The coalition that put together last Saturday's commemorative March on Washington II is establishing a national headquarters here to lobby for passage of specific bills that are in keeping with the march's "Jobs, Peace and Freedom" theme, D.C. Del. Walter E. Fauntroy said yesterday.
Fauntroy, the march's national director, said the "New Coalition of Conscience" will be working to win approval in Congress of 14 measures, including a bill to make the Rev. Dr. Martin Luther King Jr.'s birthday a national holiday and legislation to create about 1 million jobs for the long-term unemployed.
Just as organizers of the 1963 march stayed together to win approval of civil rights and voting rights legislation, the 1983 coalition will remain intact to push its own agenda of issues, Fauntroy said at a post-march news conference.
"More than 300,000 marching feet revived Dr. King's dream of jobs, peace and freedom for all Americans," said Fauntroy. "Now the millions of Americans represented by those marchers must let their political leaders know that the march was only the first step in making the dream a reality."
The "second phase," he said, "will come in the statehouses, halls of Congress and election booths next November."
More than 715 organizations in 352 cities are supporting the coalition's legislative package, according to Fauntroy, who said the group will continue to operate out of the National Education Association office it occupied during preparations for the march. Donna Brazile, the 23-year-old student who was march coordinator, has been named staff director.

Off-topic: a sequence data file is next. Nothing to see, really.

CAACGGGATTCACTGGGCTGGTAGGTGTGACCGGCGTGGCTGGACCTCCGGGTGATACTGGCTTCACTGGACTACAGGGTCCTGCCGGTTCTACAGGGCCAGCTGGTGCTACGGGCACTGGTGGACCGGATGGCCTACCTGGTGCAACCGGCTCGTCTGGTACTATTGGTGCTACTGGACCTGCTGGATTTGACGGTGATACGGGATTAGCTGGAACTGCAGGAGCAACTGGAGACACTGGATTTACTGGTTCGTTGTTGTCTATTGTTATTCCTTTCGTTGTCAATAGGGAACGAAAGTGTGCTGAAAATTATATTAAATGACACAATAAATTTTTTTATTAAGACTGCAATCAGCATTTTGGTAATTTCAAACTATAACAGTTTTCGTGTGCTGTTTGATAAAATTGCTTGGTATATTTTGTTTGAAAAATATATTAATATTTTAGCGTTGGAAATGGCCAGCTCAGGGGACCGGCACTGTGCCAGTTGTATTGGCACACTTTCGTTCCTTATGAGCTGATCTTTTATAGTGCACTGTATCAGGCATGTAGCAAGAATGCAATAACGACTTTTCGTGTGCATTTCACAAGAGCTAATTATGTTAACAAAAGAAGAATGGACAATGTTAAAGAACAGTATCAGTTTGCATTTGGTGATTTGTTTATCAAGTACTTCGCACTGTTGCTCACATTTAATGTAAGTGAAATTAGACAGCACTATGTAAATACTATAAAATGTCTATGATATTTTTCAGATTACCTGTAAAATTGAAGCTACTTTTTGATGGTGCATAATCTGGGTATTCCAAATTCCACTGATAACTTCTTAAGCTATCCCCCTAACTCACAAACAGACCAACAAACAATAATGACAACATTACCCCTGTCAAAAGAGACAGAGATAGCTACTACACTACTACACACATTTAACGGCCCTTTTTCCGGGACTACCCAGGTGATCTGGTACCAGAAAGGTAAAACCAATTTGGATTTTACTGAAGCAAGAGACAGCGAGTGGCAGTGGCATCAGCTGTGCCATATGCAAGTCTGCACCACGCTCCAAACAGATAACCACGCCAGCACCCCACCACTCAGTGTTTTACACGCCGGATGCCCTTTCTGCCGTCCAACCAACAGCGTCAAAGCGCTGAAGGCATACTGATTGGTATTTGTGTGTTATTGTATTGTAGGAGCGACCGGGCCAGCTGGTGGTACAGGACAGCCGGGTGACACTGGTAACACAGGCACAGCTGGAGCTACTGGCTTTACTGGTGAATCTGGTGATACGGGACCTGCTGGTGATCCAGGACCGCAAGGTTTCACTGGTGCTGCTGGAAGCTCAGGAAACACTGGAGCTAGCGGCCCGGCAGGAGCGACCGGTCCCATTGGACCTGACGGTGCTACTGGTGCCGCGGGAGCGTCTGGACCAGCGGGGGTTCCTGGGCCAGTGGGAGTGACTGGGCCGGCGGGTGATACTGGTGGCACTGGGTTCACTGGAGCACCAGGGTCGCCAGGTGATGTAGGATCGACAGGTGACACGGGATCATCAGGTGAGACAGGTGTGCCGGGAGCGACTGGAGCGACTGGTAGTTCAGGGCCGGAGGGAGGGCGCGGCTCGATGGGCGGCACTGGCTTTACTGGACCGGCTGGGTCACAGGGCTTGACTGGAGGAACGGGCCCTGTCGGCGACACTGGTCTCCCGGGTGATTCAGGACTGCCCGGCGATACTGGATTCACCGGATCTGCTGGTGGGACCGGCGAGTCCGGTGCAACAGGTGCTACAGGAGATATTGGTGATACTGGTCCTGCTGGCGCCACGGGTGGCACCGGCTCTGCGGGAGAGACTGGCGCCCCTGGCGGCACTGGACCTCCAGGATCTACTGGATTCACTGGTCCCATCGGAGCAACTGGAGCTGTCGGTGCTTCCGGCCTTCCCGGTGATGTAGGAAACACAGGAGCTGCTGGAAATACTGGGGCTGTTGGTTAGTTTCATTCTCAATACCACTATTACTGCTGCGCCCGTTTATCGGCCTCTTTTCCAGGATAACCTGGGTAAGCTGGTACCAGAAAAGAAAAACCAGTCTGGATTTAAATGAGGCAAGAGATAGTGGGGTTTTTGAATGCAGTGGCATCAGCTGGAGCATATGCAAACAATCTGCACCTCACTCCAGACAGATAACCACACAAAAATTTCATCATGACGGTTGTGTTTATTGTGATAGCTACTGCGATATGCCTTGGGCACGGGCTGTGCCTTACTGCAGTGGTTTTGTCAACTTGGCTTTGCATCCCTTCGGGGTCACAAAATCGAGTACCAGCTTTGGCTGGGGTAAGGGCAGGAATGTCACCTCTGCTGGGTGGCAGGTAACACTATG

Fauntroy said the first legislative tests for the new coalition will come next month, when Congress returns to town to consider the King holiday and jobs bills.
The King bill already has passed the House, and Fauntroy said he expects the Senate to approve the measure. The jobs bill has attracted support from 500 new organizations as a result of the march, Rep. Augustus Hawkins (D-Calif.), its chief sponsor, said yesterday.
Judy Goldsmith, president of the National Organization for Women and a cochairwoman of the march, said the forging of the coalition was as historic as the march itself, and she predicted the group will stay together to work for political and social change.
March organizers said yesterday they have paid all of the bills for the event, which they said cost about $535,000, including the cost of services donated by coalition members. Fauntroy said he expected those who contributed to the march to contribute to the coalition's national office, which he estimated will need about $500,000 annually to operate.